Knight Blog

The blog of the John S. and James L. Knight Foundation

Dinnovate moves San Jose, Calif., forward one meal at a time

March 31, 2015, 12:29 p.m., Posted by Daniel Harris


Guests gather at the School of Visual Philosophy over French cuisine and a discussion on reimagining San Jose’s public spaces.

In San Jose, we are bringing the city’s leaders together around the dinner table.

Every month, Knight Foundation and Moveable Feast invite 25 of the city’s cross-sector leaders to Dinnovate, a dinnertime salon focusedon the future of San Jose.

From Japanese small plates paired with wayfinding, to French comfort food with a side of reimagining public spaces, each event celebrates the diversity of the city’s cultures,people and perspectives.

The guest list changes monthly and may include a former mayor, a magazine editor, a public transportation advocate, a tech executive and a hip-hop artist. What unites the group is their shared love for, and commitment to, the well-being of San Jose. And, it’s not just a networking opportunity;an expert facilitator leads each group through a guided discussion and prototyping exercise. Topics are informed by Knight’s strategy to accelerate place through investments in talent, opportunity and engagement.

Fiber artists plan to dress up Detroit’s Avenue of Fashion

March 31, 2015, 12:16 p.m., Posted by Julie Edgar


Livernois.

The Knight Arts Challenge Detroit is now accepting applications for the best local ideas for the arts. Here, writer Julie Edgar catches up with past winner Detroit Fiberworks.

Like so many others who see Detroit as a wide-open frontier, Mandisa Smith and Najma Wilson are pushing against urban blight and indifference to achieve their entrepreneurial dreams.

Only they’re a bit older than the 20-somethings streaming in to the city to stake a claim. They’ve already retired from executive and teaching careers and have always lived in Detroit.

Opening Detroit Fiberworks in 2013 was a way to do what they love in a place they love, and to play a part in the city’s resurrection.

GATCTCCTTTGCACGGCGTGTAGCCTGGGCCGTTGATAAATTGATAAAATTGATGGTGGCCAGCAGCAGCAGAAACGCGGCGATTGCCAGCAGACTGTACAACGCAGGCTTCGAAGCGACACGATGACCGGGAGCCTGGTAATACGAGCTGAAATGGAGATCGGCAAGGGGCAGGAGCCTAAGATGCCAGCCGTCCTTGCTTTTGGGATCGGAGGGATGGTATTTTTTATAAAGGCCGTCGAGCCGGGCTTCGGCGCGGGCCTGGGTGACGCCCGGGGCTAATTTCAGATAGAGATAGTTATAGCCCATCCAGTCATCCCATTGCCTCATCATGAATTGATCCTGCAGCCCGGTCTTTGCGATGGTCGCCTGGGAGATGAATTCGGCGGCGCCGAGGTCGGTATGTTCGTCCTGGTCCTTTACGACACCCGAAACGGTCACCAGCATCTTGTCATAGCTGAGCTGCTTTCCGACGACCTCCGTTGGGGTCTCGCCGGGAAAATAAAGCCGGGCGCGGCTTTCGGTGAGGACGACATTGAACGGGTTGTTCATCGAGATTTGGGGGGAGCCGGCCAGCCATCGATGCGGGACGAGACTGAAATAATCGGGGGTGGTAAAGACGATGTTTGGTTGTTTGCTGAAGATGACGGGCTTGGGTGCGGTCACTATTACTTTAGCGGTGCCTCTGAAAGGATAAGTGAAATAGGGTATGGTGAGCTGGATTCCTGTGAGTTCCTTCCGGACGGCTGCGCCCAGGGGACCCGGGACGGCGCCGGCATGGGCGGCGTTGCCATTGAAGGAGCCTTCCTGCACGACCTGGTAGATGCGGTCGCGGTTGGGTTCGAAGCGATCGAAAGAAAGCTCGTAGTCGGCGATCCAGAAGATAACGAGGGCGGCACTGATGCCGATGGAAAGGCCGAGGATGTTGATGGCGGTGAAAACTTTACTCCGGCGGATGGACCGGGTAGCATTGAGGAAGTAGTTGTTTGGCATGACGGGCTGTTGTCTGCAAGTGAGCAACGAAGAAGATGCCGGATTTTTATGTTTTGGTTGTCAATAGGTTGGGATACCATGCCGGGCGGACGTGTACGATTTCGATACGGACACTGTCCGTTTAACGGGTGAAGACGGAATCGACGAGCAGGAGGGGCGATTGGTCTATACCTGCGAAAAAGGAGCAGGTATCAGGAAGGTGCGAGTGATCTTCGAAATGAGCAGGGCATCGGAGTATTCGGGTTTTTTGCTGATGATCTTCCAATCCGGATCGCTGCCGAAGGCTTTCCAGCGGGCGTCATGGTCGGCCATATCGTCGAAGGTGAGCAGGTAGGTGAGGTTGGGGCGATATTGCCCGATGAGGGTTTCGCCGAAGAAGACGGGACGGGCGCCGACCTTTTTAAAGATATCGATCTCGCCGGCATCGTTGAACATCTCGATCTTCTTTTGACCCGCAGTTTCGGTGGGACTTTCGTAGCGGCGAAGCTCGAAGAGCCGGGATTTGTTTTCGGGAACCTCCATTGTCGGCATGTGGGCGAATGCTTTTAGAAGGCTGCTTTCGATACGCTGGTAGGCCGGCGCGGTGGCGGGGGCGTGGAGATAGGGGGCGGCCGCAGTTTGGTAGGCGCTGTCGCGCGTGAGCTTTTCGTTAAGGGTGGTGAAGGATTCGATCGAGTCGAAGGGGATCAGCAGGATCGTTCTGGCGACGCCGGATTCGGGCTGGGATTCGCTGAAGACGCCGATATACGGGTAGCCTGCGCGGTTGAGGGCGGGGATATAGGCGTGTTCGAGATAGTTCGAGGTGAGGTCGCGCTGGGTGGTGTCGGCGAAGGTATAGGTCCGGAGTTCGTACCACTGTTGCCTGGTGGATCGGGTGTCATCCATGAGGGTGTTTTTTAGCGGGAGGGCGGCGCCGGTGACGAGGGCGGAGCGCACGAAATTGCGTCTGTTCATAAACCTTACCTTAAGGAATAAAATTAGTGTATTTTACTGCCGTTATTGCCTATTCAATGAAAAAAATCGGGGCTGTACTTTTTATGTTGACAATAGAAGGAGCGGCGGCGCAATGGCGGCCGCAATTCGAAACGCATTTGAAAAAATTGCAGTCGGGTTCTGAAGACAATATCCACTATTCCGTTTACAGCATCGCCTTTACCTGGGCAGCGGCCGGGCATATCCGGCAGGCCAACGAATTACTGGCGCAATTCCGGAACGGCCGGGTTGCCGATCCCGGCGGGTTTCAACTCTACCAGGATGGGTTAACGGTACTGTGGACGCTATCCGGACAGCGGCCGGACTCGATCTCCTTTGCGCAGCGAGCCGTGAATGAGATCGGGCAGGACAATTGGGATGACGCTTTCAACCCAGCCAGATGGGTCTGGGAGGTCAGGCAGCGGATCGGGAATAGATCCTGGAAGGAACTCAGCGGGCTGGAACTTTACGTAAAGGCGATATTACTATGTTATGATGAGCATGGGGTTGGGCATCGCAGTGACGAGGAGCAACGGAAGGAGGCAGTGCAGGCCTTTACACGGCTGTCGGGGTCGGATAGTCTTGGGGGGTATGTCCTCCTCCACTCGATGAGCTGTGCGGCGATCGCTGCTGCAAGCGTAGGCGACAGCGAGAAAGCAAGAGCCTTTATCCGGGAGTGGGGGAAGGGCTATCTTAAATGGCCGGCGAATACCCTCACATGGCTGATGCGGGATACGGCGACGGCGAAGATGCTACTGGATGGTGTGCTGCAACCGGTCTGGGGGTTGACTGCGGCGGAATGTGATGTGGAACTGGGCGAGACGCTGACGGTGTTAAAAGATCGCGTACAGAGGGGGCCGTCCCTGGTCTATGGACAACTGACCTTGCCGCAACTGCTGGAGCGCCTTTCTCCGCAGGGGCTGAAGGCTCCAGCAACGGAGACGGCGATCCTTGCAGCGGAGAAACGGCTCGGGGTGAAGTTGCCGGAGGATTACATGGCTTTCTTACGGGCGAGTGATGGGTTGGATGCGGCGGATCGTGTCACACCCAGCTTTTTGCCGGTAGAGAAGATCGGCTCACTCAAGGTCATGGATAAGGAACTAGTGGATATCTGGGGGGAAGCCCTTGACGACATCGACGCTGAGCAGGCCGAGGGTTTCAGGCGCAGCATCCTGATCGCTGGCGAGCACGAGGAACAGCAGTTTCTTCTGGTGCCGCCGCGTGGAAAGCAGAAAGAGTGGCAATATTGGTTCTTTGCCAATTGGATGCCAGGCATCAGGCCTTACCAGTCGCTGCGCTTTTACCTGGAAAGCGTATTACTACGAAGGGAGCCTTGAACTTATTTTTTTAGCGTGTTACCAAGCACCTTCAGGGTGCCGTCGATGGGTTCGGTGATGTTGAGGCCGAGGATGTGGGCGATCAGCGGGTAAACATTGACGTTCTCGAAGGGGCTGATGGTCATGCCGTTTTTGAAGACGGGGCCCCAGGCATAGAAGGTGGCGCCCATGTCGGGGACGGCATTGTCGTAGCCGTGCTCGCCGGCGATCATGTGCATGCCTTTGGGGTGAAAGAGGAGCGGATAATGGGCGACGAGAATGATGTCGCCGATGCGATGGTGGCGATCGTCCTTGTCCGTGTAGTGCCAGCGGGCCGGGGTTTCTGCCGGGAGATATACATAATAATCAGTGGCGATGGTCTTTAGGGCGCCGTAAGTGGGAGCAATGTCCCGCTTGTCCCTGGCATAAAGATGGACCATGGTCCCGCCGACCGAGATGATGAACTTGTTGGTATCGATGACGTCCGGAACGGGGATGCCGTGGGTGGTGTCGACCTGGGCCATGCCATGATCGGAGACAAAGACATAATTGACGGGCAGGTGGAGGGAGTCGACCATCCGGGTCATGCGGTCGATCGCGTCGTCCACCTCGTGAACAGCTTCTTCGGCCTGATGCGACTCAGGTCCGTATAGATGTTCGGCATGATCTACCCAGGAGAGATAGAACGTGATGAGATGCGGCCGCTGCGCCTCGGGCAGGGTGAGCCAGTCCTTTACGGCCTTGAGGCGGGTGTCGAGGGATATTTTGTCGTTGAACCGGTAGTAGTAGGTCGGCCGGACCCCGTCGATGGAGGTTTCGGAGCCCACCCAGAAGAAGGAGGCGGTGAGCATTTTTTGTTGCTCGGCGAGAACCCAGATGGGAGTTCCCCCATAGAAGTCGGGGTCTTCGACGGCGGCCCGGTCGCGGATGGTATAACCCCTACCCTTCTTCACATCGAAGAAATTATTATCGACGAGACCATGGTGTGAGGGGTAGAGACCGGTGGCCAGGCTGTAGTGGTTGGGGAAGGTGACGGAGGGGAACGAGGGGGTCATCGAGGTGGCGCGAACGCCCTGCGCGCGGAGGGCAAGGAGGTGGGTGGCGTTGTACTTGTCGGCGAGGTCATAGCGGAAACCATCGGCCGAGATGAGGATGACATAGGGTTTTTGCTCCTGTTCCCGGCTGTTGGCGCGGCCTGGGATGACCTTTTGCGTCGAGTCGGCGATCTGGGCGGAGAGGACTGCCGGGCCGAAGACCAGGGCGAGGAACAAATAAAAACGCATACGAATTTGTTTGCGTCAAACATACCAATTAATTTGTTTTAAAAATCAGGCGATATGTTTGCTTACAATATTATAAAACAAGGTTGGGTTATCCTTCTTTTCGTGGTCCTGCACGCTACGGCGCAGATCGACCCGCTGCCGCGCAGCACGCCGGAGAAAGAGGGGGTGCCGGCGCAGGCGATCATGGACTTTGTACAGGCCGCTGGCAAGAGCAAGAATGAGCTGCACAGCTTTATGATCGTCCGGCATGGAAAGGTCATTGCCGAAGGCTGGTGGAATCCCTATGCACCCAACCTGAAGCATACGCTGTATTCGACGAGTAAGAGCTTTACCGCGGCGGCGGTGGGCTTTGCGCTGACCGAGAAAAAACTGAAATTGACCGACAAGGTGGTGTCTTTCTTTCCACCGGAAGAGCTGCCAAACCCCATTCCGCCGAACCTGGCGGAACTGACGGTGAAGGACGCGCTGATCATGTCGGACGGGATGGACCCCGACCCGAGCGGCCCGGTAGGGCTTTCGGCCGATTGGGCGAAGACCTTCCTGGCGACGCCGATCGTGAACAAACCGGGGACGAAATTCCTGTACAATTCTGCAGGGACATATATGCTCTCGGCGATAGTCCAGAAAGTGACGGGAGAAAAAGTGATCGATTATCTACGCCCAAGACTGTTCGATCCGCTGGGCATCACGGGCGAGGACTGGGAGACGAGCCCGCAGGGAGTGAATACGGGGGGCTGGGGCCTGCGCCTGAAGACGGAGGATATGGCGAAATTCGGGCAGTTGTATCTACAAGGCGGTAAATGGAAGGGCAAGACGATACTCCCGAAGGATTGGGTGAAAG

A bit about the two women: After high school, Smith and Wilson followed their own paths. Wilson taught art at Wayne State University and in Detroit Public Schools, while Smith got her MBA from the University of Michigan and took a high-paying job in the auto industry. Decades later, when Wilson retired and Smith got laid off, they started thinking about how they could practice their respective crafts.

Urban tech startups and the cities of the future

March 31, 2015, 9 a.m., Posted by Shaun Abrahamson


Courtesy Smart City Startups.

Shaun Abrahamson is CEO and co-founder of Urban.Us, an investment fund investing in startups that make cities better. He also produces Smart City Startups, an annual event that focuses on people and organizations transforming our cities in the next decade that will next take place April 23-24, 2015 in Miami. Knight Foundation supports the event.

People are moving to cities at unprecedented rates. The chart below forecasts the growth of our urban population and the targets for reducing greenhouse gas emissions that cause climate change (targets set by the European Union). Since cities currently account for about 75 percent of greenhouse gas emissions, if we cannot change how we build and operate them we have little hope of achieving our climate goals. Cities must be smart if they are to serve the needs of more people while shrinking emissions. Smart City Startups is a showcase for technology and ideas that get us closer to that goal.